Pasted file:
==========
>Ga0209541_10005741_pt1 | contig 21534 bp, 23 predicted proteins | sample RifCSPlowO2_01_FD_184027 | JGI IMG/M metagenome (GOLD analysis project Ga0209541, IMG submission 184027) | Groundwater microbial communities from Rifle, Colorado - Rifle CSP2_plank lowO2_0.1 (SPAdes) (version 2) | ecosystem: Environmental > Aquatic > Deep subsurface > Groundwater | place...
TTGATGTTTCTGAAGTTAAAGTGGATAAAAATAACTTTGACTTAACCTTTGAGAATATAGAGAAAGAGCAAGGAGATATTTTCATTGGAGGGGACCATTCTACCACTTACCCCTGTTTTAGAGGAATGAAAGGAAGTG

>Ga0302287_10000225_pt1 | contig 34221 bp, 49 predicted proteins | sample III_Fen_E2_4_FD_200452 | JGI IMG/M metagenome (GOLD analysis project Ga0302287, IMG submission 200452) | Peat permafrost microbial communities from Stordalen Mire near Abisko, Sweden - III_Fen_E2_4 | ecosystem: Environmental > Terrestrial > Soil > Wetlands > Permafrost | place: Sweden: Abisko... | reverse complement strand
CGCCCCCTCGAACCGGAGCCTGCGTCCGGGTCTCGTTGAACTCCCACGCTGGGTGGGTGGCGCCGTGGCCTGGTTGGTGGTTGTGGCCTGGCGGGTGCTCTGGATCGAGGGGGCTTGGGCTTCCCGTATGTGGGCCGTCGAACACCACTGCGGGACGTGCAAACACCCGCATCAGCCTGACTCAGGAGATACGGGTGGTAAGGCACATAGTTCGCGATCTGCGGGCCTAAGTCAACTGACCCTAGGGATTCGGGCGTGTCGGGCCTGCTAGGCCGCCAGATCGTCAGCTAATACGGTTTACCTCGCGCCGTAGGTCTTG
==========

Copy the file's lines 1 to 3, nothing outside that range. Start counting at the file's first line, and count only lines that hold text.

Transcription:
>Ga0209541_10005741_pt1 | contig 21534 bp, 23 predicted proteins | sample RifCSPlowO2_01_FD_184027 | JGI IMG/M metagenome (GOLD analysis project Ga0209541, IMG submission 184027) | Groundwater microbial communities from Rifle, Colorado - Rifle CSP2_plank lowO2_0.1 (SPAdes) (version 2) | ecosystem: Environmental > Aquatic > Deep subsurface > Groundwater | place...
TTGATGTTTCTGAAGTTAAAGTGGATAAAAATAACTTTGACTTAACCTTTGAGAATATAGAGAAAGAGCAAGGAGATATTTTCATTGGAGGGGACCATTCTACCACTTACCCCTGTTTTAGAGGAATGAAAGGAAGTG

>Ga0302287_10000225_pt1 | contig 34221 bp, 49 predicted proteins | sample III_Fen_E2_4_FD_200452 | JGI IMG/M metagenome (GOLD analysis project Ga0302287, IMG submission 200452) | Peat permafrost microbial communities from Stordalen Mire near Abisko, Sweden - III_Fen_E2_4 | ecosystem: Environmental > Terrestrial > Soil > Wetlands > Permafrost | place: Sweden: Abisko... | reverse complement strand